Environment

16th June 2000 at 01:00
IN THE AIR, ON THE GROUND. By Ken Webster. WWF UK Education pound;19.99. PO Box 963, Slough, SL2 3RS Tel: 01753 643104

In the Air, on the Ground is a pack for teachers of post-16 students created in collaboration by the World Wide Fund for Nature (WWF), British Airways, BAA (the Airports Company) and the Aviation Environment Federation (AEF).

At first sight, these are somewhat strange bedfellows, though the pack is quick to point out that long-term survival for airlines and the industry in general depends on managing their impact on the environment in a responsible and acceptable way.

Whether or not the residents of the London borough of Hounslow, or others affected by traffic into and out of Heathrow airport, believe this to be the case is open to question. It is typical of the value of this resource that we are able to find this out.

The pack, extremely reasonably priced, consists of three written elements, the first aimed at teachers of general studies and key skills, the second at business studies and economics teachers and the third at geography teachers. Although the relevant syllabus areas are clearly defined, there is a blurring of boundaries, and specialists will find much of value in the ones not obviously aimed at them.

In addition, there are two data disks. These provide a further rich source in texts, tables and graphics, enabling students to explore issues and controversies raised in the booklets' activities.

As an industry, aviation has much t commend it for a study of this type. It is modern, both in the sense that it has only existed for 50 years or so, and in its image which remains one of glamour and adventure combined with technological progress and complexity. Furthermore, it is an increasing reality in young people's lives. For the teacher, then, generating initial interest in the subject will not be hard. In addition, because aviation does not have a particularly "green" image, presenting data that challenges such an assumption should provoke further involvement.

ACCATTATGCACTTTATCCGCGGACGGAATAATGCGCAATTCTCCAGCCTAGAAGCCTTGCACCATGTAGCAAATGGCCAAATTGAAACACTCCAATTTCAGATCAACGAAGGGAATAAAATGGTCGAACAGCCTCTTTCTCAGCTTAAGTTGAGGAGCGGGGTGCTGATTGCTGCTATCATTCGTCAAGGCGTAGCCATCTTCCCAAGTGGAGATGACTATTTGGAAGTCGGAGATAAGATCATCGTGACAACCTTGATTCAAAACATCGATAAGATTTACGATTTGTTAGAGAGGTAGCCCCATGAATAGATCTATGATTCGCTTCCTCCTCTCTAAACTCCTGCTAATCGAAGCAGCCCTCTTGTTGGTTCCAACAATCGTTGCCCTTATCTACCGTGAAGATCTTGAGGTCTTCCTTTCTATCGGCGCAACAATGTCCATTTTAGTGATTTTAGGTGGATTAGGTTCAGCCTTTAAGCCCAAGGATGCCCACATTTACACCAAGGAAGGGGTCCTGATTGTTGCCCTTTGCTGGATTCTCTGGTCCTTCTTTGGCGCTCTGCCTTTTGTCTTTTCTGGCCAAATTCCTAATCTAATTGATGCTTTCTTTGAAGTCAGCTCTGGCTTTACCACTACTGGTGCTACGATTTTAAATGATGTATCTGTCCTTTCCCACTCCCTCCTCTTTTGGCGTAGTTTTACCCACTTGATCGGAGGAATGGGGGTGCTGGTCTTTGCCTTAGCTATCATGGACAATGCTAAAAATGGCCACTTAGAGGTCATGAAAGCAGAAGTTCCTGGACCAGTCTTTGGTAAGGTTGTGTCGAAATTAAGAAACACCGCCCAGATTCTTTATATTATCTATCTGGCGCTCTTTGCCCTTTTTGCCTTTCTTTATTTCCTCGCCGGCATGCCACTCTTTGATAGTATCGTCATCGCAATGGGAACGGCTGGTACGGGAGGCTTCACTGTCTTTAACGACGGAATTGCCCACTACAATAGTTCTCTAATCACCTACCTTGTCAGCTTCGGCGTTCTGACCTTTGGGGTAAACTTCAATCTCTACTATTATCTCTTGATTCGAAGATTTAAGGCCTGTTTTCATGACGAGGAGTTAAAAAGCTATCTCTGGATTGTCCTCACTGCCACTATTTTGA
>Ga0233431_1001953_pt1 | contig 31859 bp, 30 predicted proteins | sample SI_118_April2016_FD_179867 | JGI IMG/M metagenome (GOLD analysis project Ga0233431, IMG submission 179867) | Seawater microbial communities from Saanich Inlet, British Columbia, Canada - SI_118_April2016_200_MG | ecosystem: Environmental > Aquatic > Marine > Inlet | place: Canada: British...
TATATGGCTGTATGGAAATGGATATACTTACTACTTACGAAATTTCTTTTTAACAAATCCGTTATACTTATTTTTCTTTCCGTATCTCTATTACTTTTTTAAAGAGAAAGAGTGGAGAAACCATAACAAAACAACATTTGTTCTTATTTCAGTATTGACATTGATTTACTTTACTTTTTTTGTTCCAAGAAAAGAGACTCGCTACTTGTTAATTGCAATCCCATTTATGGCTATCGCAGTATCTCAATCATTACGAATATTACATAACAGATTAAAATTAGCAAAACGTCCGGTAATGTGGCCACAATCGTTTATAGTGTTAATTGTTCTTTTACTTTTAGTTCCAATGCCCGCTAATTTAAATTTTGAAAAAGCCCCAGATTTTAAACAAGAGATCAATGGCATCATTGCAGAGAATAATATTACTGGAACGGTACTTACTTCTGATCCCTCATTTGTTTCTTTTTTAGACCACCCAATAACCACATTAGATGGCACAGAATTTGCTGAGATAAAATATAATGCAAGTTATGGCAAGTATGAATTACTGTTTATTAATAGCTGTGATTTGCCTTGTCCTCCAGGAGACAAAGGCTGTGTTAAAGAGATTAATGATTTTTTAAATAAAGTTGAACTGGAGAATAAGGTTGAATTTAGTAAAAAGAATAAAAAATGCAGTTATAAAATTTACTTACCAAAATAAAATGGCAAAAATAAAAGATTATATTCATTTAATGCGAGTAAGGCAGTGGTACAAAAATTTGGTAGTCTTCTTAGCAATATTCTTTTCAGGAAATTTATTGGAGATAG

Ken Webster, well known for his work with WWF, deserves much credit. The activities are original and challenging, and virtually all the materials needed are supplied in the pack. They are all linked to appropriate websites in addition to the data disk, and - what I found especially attractive - there are detailed source references so that the committed can discover what education for sustainable development is all about.

If there is a drawback, it might be that there is too much information for the busy teacher to assimilate, but this is surely carping. Resources such as this, which provoke and challenge assumptions and prejudices, represent education in its purest sense and will repay any amount of time and effort spent in their exploration.

David Lines is a lecturer in business and economics education at the Institute of Education, University of London.l National business and environment scholarship scheme: What's New page 25


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